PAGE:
More so than any other superhero movie, Captain America: Civil War prosecutes the very men and women we're supposed to be grateful for. It demands that these heroes take a look at the devastation they've caused around the world, face their guilt and admit that their existence may be more problematic for humanity than beneficial.
The movie is not a celebration of the superhero squad, but a condemnation. If The Avengers was our introduction to what the team could do to protect their home from otherworldly threats, Civil War is the chilling reminder of the devastation and calamity that also comes with it.
In many ways, Civil War is Marvel's darkest and heaviest movie to date, but that's part of what makes it the studio's best. After close to a decade of watching these heroes come into their own, flying around Earth and transporting themselves to different universes, Civil War is the first truly human movie about a team of superhuman individuals.
To be a superhero, things must be sacrificed. Personal relationships, a chance at a normal life or even just being able to take a vacation. Existing as an extraordinary being means giving up the ordinary aspects of life that many of us take for granted. The tradeoff for living an isolating and burden-filled life that comes with being a superhero is the protection and survival of the place they call home. When they're faced with the reality of the consequences of their actions, however, they begin to question everything they thought they knew. It's that internal struggle that eventually leads to the grand battle between themselves where the movie finds its heart.
Despite the heaviness of the movie, however, the trademark humor and banter between the characters is still very much present throughout the film. Their obvious love for each other, as a family of misfits bound together by their superhuman abilities, just adds to the heartbreaking dissolution of their trust and kinship with each other.
Captain America: Civil War is, without question, the best movie to come out of Marvel Studios in the past eight years, and it's hard to see how they'll top it going forward.
Quasi-based on the 2006 Marvel Comics crossover event of the same name, there's a couple of different story arcs happening in Civil War. There's the continuation of Bucky Barnes' (also known as the Winter Solider) complicated relationship with former best friend, Steve Rogers aka Captain America. There's a new threat being posed to the Avengers, and in turn, the rest of humanity by an unknown villain. But the biggest storyline by far is the battle between Captain America and Iron Man over whether or not to sign the Sokovia Accord.
Similar to the Superhuman Registration Act in Mark Millar's comic, the Sokovia Accord is a legally binding contract that would force the various superheroes around the world to operate as a branch of the United Nations. Instead of being able to fly into any country they like, attempting to take out dangerous men and women, they would need proper clearance from the U.N. as a ways of respecting and honoring the rules of sovereign states.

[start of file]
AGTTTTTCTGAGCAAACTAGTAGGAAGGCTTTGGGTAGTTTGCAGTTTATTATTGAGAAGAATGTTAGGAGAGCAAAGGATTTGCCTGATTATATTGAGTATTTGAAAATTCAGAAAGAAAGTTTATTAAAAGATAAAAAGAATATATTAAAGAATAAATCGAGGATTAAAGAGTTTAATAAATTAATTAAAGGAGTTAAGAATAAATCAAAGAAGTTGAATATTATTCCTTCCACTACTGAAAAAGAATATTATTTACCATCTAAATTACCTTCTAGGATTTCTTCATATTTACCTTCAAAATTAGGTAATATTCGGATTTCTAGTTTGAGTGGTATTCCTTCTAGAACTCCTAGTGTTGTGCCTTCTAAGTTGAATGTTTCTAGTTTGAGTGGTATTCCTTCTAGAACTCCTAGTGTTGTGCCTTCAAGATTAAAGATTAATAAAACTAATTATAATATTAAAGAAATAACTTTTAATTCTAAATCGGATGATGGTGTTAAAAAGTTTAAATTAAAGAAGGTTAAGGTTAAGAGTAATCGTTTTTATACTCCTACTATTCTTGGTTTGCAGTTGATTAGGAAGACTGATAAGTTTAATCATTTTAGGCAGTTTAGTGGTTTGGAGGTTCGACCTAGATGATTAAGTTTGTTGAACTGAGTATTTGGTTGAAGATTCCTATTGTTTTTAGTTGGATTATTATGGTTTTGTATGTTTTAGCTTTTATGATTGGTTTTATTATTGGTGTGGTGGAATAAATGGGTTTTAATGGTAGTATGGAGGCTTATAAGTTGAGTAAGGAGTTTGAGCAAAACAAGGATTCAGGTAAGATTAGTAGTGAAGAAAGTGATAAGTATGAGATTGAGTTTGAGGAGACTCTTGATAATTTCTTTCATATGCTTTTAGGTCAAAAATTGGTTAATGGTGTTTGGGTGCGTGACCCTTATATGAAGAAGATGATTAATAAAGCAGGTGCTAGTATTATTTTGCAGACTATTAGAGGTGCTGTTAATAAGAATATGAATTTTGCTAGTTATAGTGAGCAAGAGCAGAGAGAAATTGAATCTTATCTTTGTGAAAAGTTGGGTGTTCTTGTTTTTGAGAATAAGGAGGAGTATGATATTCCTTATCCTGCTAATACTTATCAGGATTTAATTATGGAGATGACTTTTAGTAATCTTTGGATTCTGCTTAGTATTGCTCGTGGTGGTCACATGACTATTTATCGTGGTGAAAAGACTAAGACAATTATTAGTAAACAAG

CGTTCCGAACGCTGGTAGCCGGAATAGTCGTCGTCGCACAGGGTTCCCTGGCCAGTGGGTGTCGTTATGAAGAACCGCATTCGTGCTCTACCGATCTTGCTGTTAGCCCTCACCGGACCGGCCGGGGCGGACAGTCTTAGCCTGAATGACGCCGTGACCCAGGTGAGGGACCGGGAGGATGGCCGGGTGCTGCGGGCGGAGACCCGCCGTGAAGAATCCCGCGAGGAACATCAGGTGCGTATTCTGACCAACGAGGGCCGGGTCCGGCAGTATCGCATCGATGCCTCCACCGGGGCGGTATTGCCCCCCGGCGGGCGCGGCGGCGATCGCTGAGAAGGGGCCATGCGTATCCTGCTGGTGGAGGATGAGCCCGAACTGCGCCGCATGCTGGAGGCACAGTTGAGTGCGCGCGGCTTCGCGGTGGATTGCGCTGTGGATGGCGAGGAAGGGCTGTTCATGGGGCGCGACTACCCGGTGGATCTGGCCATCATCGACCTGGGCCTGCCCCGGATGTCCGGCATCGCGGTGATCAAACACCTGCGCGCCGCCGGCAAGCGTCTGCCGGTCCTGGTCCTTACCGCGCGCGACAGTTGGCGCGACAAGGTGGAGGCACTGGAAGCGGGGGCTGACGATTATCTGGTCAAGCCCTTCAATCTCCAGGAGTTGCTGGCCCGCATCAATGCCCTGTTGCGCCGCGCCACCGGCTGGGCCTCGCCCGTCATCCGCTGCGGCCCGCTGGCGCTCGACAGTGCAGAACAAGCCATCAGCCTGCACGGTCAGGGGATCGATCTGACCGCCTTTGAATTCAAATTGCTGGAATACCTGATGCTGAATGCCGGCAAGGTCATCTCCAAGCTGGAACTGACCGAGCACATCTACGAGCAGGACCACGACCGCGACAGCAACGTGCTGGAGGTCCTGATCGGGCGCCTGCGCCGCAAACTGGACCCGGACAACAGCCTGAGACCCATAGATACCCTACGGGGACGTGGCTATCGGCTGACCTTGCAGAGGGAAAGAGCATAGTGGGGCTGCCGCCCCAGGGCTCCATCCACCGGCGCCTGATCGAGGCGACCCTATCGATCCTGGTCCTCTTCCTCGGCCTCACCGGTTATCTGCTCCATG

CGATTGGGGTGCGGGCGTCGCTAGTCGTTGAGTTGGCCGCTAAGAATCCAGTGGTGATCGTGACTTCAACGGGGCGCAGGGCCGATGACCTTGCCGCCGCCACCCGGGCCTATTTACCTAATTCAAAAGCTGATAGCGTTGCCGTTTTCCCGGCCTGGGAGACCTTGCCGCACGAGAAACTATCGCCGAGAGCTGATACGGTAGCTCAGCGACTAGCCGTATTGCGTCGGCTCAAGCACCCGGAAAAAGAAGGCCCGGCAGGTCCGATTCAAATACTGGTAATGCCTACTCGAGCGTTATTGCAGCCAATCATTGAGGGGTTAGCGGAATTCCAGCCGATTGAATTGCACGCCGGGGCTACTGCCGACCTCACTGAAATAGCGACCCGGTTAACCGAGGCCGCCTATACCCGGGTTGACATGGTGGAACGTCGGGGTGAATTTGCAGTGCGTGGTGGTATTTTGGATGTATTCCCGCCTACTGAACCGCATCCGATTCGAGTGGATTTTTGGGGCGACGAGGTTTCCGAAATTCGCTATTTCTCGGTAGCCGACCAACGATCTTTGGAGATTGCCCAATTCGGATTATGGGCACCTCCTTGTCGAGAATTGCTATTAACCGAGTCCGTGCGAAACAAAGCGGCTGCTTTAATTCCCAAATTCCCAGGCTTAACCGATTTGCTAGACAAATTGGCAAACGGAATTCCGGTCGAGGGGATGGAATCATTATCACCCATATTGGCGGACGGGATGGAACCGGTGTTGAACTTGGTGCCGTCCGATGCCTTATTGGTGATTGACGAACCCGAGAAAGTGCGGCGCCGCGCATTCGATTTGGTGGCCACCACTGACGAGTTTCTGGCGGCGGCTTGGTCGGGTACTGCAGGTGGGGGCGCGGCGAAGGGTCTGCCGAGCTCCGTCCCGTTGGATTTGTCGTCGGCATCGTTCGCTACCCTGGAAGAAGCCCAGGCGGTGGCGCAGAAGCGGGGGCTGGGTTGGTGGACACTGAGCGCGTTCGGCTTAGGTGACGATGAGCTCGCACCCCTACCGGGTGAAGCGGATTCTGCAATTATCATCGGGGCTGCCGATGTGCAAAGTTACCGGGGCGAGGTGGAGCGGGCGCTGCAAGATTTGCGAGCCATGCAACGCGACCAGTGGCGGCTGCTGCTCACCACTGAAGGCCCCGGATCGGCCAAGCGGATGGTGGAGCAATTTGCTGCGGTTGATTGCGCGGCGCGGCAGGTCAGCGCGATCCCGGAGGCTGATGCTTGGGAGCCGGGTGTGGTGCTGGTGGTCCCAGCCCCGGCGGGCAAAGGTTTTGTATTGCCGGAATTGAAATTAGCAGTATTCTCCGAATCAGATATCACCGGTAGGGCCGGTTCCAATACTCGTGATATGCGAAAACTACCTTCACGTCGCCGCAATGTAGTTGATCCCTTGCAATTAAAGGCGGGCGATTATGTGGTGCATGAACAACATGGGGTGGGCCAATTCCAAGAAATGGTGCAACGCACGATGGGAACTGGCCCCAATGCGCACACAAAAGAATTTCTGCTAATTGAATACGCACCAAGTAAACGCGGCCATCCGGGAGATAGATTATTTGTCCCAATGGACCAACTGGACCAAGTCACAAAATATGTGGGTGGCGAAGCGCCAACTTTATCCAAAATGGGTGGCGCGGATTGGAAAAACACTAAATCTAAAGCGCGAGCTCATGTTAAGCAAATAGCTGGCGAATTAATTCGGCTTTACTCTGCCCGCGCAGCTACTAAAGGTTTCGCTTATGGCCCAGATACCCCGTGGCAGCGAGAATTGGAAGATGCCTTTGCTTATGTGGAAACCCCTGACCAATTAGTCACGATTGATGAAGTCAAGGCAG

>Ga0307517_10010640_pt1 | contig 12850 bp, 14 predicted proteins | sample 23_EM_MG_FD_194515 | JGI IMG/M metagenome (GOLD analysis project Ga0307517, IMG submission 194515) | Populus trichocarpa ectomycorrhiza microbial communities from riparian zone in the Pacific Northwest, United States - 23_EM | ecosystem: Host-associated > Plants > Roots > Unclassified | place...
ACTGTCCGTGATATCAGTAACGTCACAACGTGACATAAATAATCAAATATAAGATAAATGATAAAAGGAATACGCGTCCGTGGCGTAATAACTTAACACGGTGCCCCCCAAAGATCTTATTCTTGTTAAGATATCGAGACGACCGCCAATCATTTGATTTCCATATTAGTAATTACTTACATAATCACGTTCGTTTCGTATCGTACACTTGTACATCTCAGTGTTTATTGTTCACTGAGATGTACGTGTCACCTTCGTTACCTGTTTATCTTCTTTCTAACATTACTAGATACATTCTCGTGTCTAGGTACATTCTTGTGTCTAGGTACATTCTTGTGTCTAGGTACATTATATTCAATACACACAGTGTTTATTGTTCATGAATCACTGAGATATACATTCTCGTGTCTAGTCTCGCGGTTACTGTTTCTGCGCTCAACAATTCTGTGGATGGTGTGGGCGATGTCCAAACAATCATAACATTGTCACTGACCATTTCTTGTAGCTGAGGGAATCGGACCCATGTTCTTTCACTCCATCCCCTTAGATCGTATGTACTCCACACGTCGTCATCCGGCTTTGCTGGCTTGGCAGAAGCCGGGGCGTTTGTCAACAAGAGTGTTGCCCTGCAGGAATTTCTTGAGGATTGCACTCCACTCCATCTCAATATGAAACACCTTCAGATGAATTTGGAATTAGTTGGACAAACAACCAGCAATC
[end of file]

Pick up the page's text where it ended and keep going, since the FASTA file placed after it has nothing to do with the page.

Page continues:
Captain America: Civil War is, without question, the best movie to come out of Marvel Studios
On one side of the debate over whether to sign the Accord or not is Tony Stark (Iron Man), who after a particularly emotional conversation, argues that having a third-party voice give their take on a dangerous situation could be beneficial. It's a thought echoed by Vision (Paul Bettany), who preaches that in order to gain the respect and trust of normal people, they must work with the agencies that those people have elected.
On the other side is Rogers, who stubbornly refuses to sign the Accord. In his opinion, having their freedom taken away from them would lead to other sections of their lives being compromised, like their right to privacy. In his opinion, signing the Accord is fundamentally wrong and, considering the tangled web his best friend Bucky is caught up in, he and Tony realize they can't agree on what the best option is for the future of their team.
Civil War feels like a political thriller, full of espionage, backstabbing and above all else, rigid drama. Anthony and Joe Russo, the directors behind the film, know how to make something as dull as a team meeting over whether they should sign a contract immensely fascinating and emotionally draining. Every time these team members interact with each other, there's an enormous amount of emotion behind their conversations. While the action hasn't been sacrificed — there is an amazing chase scene that particularly stands out — it's clear that the Russo brothers don't need to rely on it.